A 16th Century “Database” of Every Book in the World Gets Unearthed: Discover the Libro de los Epítomes Assembled by Christopher Columbus’ Son

The 16th century was a thrilling time for books, at least for those who could afford them: building a respectable personal library (even if it didn't include novelties like the books that open six different ways and the wheels that made it possible to rotate through many open books at once) took serious resources. Hernando Colón, the illegitimate son of Christopher Columbus, seems to have commanded such resources: as The Guardian's Alison Flood writes, he "made it his life’s work to create the biggest library the world had ever known in the early part of the 16th century. Running to around 15,000 volumes, the library was put together during Colón’s extensive travels" and ultimately contained everything from the works of Plato to posters pulled from tavern walls.

Alas, this ambitious library, meant to encompass all languages, cultures, and forms of writing, is now mostly lost. "After Colón’s death in 1539, his massive collection ultimately ended up in the Seville Cathedral, where neglect, sticky-fingered bibliophiles, and the occasional flood reduced the library to just 4,000 volumes over the centuries," writes Smithsonian.com's Jason Daley. But we now know what it contained, thanks to the discovery just this year of the Libro de los Epítomes, or "Book of Epitomes," the library's foot-thick catalog that not only lists the volumes it contained but describes them as well. "Colón employed a team of writers to read every book in the library and distill each into a little summary in Libro de los Epítomes," Flood writes, "ranging from a couple of lines long for very short texts to about 30 pages for the complete works of Plato."

The Libro de los Epítomes turned up earlier this year in another collection, that of an Icelandic scholar by the name of Árni Magnússon who left his books to the University of Copenhagen when he died in 1730. Fewer than 30 of the 3,000 texts in Magnússon's mostly Icelandic and other Scandinavian-language collection (detailed images of which you can see at Typeroom) are written in Spanish, which perhaps explains why the Libro de los Epítomes went overlooked for more than 350 years. Rediscovered, it now offers a wealth of information on thousands and thousands of books from five-centuries ago, many of which have long since passed out of existence.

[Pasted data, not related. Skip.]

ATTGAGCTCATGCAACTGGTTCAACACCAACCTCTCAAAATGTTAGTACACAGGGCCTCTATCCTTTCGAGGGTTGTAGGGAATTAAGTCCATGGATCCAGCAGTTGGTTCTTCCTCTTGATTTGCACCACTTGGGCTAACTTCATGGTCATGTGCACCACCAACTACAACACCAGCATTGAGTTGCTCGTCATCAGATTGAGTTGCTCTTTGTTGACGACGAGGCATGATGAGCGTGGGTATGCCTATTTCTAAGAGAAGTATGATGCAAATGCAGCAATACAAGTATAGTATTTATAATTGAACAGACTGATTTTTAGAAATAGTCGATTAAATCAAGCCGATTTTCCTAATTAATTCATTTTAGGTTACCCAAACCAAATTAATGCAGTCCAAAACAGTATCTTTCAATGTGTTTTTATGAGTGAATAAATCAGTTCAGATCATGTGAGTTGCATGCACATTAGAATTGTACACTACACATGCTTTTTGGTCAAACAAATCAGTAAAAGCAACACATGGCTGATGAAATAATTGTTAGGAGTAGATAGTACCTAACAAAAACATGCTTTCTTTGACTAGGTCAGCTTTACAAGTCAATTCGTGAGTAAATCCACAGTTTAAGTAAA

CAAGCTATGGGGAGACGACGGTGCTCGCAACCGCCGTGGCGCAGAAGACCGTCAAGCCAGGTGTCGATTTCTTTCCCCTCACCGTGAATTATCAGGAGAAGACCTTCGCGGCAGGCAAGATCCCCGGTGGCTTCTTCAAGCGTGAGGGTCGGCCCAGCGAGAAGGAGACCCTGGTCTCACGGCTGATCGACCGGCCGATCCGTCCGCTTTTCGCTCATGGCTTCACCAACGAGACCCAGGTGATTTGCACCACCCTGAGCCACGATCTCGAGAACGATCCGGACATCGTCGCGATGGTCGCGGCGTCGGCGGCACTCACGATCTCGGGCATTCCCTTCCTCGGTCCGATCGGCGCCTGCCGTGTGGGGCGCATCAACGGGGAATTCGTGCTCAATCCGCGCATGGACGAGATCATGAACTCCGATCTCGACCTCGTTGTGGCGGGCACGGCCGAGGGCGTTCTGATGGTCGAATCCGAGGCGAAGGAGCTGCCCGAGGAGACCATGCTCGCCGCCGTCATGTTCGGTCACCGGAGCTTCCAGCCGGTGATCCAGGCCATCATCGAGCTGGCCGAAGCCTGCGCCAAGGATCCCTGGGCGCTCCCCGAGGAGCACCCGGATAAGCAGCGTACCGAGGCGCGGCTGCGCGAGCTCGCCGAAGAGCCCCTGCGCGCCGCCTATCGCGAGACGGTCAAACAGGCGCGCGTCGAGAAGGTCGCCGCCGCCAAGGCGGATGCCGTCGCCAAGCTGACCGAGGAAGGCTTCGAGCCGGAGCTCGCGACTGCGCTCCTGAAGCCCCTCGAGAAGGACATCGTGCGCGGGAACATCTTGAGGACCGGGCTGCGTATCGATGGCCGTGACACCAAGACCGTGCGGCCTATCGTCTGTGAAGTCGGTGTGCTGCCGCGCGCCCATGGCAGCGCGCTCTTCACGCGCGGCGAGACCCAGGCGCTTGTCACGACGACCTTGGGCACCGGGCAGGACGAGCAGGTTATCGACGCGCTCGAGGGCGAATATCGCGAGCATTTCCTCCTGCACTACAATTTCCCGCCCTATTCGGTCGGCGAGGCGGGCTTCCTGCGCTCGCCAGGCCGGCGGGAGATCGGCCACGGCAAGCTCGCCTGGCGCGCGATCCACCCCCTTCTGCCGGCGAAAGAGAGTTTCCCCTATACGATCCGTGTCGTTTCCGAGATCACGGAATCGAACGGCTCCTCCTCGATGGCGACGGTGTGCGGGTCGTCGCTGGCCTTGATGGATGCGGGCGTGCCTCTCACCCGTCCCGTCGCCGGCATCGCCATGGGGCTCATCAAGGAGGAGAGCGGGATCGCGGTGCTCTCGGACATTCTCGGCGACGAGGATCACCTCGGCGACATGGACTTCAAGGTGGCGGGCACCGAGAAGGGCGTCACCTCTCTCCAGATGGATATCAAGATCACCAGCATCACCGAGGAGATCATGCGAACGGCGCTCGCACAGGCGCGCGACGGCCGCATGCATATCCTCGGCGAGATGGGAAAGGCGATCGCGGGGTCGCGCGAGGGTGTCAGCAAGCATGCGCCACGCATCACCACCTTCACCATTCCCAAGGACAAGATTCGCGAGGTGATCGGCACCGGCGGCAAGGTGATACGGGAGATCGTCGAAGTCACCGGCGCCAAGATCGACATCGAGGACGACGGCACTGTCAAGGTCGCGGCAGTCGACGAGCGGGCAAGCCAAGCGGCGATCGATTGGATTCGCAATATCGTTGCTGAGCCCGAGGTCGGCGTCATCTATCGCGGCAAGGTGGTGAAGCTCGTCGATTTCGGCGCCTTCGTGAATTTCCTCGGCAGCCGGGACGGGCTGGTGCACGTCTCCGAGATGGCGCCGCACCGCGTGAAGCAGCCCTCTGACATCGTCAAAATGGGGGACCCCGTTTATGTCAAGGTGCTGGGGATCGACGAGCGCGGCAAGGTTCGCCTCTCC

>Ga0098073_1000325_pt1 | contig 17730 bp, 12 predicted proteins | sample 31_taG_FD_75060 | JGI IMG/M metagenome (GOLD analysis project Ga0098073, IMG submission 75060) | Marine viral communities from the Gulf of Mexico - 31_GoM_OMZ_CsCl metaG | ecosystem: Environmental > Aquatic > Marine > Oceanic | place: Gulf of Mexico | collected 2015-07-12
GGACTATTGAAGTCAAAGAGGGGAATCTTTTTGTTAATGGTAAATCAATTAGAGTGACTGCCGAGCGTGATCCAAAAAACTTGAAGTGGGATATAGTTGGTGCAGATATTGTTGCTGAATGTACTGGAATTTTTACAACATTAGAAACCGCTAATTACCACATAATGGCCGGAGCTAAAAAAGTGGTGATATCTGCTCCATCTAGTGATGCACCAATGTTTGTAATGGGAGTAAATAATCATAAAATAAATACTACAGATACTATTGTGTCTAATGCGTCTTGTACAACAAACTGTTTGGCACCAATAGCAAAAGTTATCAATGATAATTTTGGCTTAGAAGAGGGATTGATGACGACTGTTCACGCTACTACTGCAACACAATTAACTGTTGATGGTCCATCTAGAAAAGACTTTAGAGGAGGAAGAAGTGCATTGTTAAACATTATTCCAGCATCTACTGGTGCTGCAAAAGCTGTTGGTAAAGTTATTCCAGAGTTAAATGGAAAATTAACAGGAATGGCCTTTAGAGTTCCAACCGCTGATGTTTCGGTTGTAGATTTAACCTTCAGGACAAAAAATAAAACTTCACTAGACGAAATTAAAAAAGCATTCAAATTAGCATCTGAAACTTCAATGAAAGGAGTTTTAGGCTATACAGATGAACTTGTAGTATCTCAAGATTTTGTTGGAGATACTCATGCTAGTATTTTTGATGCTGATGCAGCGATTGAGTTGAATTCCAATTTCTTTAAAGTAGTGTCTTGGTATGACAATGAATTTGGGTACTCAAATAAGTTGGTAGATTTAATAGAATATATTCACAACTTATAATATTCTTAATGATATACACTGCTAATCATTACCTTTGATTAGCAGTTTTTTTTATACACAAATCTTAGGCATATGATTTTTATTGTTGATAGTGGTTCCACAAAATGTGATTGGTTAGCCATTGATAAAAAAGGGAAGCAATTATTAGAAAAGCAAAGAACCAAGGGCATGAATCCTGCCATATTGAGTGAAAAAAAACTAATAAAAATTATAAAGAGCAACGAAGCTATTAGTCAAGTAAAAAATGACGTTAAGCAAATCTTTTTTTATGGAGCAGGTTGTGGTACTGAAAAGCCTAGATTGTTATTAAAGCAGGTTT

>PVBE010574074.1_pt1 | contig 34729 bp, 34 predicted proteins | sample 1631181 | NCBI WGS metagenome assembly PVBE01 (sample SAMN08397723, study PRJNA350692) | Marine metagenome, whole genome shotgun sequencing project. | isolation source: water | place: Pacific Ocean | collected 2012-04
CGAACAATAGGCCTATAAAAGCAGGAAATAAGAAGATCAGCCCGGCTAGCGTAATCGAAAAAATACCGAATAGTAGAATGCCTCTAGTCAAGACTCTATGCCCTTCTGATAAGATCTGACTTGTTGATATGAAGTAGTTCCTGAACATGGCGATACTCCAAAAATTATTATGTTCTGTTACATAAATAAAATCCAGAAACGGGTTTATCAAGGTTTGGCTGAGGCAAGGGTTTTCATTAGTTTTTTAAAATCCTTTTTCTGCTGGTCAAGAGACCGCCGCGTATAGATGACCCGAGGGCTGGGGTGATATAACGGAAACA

Colón’s uniquely exhaustive library catalog opens a window onto not just what 16th-century Europeans were reading, but how they were reading — and how the very nature of reading was evolving. "This was someone who was, in a way, changing the model of what knowledge is," Daley quotes Colón’s biographer Edward Wilson-Lee as observing. "Instead of saying ‘knowledge is august, authoritative things by some venerable old Roman and Greek people,’ he’s doing it inductively: taking everything that everyone knows and distilling it upwards from there." The comparisons to "big data and Wikipedia and crowdsourced information" almost make themselves, as do the references to a certain 20th-century Spanish-language writer with an interest in history, language, and knowledge as represented in books extant and otherwise. If the Libro de los Epítomes didn't exist, Jorge Luis Borges would have had to invent it.

via the Guardian

Related Content:

The Rise and Fall of the Great Library of Alexandria: An Animated Introduction

What Does Jorge Luis Borges’ “Library of Babel” Look Like? An Accurate Illustration Created with 3D Modeling Software

Visit The Online Library of Babel: New Web Site Turns Borges’ “Library of Babel” Into a Virtual Reality

A Medieval Book That Opens Six Different Ways, Revealing Six Different Books in One

Behold the “Book Wheel”: The Renaissance Invention Created to Make Books Portable & Help Scholars Study (1588)

Watch Umberto Eco Walk Through His Immense Private Library: It Goes On, and On, and On!

Based in Seoul, Colin Marshall writes and broadcasts on cities, language, and culture. His projects include the book The Stateless City: a Walk through 21st-Century Los Angeles and the video series The City in Cinema. Follow him on Twitter at @colinmarshall or on Facebook.


by | Permalink | Comments (2) |

Support Open Culture

We're hoping to rely on our loyal readers rather than erratic ads. To support Open Culture's continued operation, please consider making a donation. We thank you!

Comments (2)
You can skip to the end and leave a response. Pinging is currently not allowed.
  • Soumya Aravind Sitaraman says:

    I would caution against grand headlines like “Every book in the world.” The Nalanda university, Taxila University and Kanchi Universities had thousands of books unknown to this man! The world had so many books and records he had never seen!

  • romepix says:

    Why do you block people on twitter for minor infractions like a woman not agreeing with you but being incredibly polite about it? And then block mutual friends who had no interaction with your account?

Leave a Reply

Quantcast